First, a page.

Disseminating information is critical to any developing economy, for rapid and sustained growth. For example, in an agriculture-based economy like ours, information on new techniques and technology in irrigation, new goods and services, modern living patterns, etc. would need wide propagation. Basically, the process of educating the workforce and general population would largely depend on such information transfer. This need of the system is largely met by mass media – and within that category, by television. With both audio and visual capability, television has a profound effect on the masses – particularly the illiterate segment – making it ideal to convey information and news.
Television has been part of state-led reconstruction attempts for national development since the 1970s, albeit with no explicit policies. After the pressure to privatise and deregulate media in the 1980s, TV for development has increasingly consisted of advertiser-supported ‘entertainment education’. TV for development was central to public discourses during the post-colonial nation-building project. It has now re-emerged as a subject of national and international importance in the context of breath-taking leaps in communication technology.
The present paper focuses on the early development of TV in India and its rise as a state-owned project; major turning points in its history and its role in the dynamics of social change during its formative years. Using the early success of Indian TV as an agent in development, it attempts to construct an argument in favour of development-oriented television programming, especially in the era of commercialised satellite television.
-To trace a history of the development of television broadcasting in India, and consequently the use of television for development in India
-To identify the relationship between television communication and development, and to suggest measures for improving the efficacy of television as a proponent of, and an instrument in inclusive development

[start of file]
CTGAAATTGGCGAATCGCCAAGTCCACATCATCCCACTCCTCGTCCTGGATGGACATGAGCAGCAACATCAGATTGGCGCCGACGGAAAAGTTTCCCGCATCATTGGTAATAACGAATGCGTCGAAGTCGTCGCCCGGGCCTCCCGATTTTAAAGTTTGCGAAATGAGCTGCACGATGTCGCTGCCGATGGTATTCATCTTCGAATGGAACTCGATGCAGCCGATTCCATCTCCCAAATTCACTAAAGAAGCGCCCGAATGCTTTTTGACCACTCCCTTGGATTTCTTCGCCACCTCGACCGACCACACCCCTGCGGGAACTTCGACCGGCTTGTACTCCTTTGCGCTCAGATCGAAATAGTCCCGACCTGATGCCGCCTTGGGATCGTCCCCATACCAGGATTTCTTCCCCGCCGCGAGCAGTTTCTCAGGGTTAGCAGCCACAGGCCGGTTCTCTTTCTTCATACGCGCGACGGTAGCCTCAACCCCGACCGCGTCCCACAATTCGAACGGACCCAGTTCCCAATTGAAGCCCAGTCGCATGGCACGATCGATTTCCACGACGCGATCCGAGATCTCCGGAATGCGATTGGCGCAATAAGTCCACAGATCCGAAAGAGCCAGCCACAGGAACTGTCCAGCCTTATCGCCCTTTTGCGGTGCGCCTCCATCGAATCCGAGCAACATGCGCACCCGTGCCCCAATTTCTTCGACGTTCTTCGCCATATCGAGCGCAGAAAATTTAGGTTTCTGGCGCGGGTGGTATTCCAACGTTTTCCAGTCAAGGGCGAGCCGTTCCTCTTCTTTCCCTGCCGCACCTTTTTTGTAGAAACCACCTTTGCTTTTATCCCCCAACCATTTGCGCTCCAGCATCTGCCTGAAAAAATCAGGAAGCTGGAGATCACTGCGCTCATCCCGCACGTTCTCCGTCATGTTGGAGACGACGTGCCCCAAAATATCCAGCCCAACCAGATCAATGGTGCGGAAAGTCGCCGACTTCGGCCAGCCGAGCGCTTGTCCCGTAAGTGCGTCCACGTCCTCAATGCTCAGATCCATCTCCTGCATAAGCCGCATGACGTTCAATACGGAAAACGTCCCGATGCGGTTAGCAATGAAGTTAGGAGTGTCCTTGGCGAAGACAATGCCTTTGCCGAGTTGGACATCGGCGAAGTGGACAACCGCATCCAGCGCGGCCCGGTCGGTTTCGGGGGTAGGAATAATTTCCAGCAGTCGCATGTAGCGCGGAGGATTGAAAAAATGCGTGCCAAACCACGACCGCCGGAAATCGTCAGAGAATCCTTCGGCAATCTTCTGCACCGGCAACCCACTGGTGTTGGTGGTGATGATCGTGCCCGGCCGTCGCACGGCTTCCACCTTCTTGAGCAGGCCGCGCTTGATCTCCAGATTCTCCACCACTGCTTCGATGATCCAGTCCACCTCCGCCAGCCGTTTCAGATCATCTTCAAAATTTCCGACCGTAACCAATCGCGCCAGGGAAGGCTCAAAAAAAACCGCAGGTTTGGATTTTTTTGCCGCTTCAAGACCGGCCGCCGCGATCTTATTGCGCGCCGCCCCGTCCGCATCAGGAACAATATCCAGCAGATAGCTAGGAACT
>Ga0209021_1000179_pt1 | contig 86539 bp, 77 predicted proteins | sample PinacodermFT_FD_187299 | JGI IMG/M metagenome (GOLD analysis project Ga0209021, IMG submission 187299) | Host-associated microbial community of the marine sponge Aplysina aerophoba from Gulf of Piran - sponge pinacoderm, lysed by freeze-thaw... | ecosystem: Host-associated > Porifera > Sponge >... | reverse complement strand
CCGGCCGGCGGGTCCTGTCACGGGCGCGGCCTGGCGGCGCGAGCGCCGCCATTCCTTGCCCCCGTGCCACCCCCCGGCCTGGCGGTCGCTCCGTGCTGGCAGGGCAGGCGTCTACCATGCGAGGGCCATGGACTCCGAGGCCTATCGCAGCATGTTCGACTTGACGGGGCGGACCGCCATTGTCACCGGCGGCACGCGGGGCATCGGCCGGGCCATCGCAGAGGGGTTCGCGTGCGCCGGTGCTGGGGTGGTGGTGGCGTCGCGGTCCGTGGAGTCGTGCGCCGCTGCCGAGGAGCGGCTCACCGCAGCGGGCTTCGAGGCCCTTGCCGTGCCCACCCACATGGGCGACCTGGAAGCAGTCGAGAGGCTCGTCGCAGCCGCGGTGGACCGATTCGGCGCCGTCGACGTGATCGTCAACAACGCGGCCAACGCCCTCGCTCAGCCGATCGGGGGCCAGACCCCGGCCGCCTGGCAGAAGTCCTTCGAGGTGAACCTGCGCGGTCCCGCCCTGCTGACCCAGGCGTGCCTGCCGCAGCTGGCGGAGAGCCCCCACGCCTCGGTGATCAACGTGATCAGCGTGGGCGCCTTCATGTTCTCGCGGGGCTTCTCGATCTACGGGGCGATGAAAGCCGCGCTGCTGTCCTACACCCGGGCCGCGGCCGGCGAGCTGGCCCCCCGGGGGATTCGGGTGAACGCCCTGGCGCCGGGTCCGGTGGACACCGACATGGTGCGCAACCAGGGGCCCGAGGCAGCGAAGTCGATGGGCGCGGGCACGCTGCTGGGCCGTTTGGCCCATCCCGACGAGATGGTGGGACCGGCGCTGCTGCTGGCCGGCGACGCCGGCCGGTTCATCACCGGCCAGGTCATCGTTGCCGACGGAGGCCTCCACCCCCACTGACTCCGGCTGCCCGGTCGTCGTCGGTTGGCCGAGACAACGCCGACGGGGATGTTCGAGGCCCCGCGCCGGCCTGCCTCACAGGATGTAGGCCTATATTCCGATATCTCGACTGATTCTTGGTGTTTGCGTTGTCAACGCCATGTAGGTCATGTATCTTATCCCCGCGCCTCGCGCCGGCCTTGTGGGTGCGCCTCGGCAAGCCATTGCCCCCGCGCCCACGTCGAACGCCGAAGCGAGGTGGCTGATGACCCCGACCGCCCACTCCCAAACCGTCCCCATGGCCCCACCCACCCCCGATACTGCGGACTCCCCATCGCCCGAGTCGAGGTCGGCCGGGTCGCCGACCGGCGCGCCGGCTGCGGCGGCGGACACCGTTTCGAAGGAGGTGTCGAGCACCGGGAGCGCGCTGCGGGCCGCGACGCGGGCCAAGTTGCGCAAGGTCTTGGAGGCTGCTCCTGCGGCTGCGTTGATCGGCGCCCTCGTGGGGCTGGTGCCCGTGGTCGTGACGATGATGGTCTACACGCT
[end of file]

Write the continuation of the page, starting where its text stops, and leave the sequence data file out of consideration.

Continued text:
Television in India is by no means a recent phenomenon. Yet, there are few detailed studies about the impact of television in India, and even less that focus on entertainment programming instead of educational programming. Mitra’s study of the relationship between television and popular culture (1993) based on his analysis of public responses to the widely popular television series Mahabharat, which was aired on Doordarshan during the late 80s and was watched by over 90 percent of television viewers across the country, brings important observations about Indian television to the fore. After discussing theoretical issues related to the formulation of culture in India, he first attempts a genre analysis and source-analytical study of television programs aired on the national network. He seeks to identify and trace the development of various genres of programs aired on Doordarshan and then place Mahabharat in relation to other programs in order to assess its impact. He says: “At present, Doordarshan offers a wide range of texts to its audience. However, this variety is not unlimited and it is possible to identify similar and opposing textual and signifying practices on Doordarshan that can be used to classify the variety of texts into ordered groups. These groups not only represent the limits and boundaries of textual practices but also the processes by which these tendencies develop” (Mitra 1993: 76). Thus, he stresses that in the realm of genre analysis, the focus is on two aspects of representational practices: the question oforder and classification, and the question of process – the way in which genres develop and are legitimised. In other words, genres not only assist in understanding how the texts on television are related to each other, but also elaborate the ways in which these relationships develop and evolve. The position of any text within a genre is implicated by its internal characteristics as well as the relations of the text with other texts that surround it. Using gender analysis, he thus traces how Doordarshan borrowed many of the representational strategies from TV programming in other countries and how television producers in India were quick to appropriate the various signifying strategies associated with each genre. His study identifies ‘religious soap operas’ as a predominant genre on Doordarshan, of which he takes Mahabharat as a representative sample for deeper analysis. His study concludes the television serials such as Mahabharat promote an articulation of the nation where the practices of the dominant social bloc are represented as national practices. In this context, he is able to identify a North Indian-Hindu-Hindi hegemony that constructs and propagates a national identity that suppresses the plurality in the Indian landscape and culture, through the medium of state-controlled television. He links it with the Hindu reawakening that gained momentum in the early 90s, where the notion of a non-secular Hindu state became increasingly predominant. He says: “Doordarshan, through Mahabharat and Ramayan, has been able to circulate the primacy of this precise struggle between dharma and adharma as the struggle between Hindus and non-Hindus to recapture the lost glory of the Hindu bharat of the Pandavas and Ram” (Mitra 1993: 179). He sees the existence of contradictions between the various texts of Doordarshan as a positive sign. The struggles over language, region, religion and gender that are textually reproduced in the diversity of texts aired by Doordarshan open up the possibility of dissent and ideological struggle where the hegemony of the leading bloc can be questioned, both in popular culture and its representation on Doordarshan. Mitra’s pointing out of the internal contradictions in Doordarshan’s programming is his most useful analysis in the study of Indian television, since it clearly indicates the existence of a ‘space for struggle’ and also checks the tendency to generalise and treat television programming as a homogenous enterprise.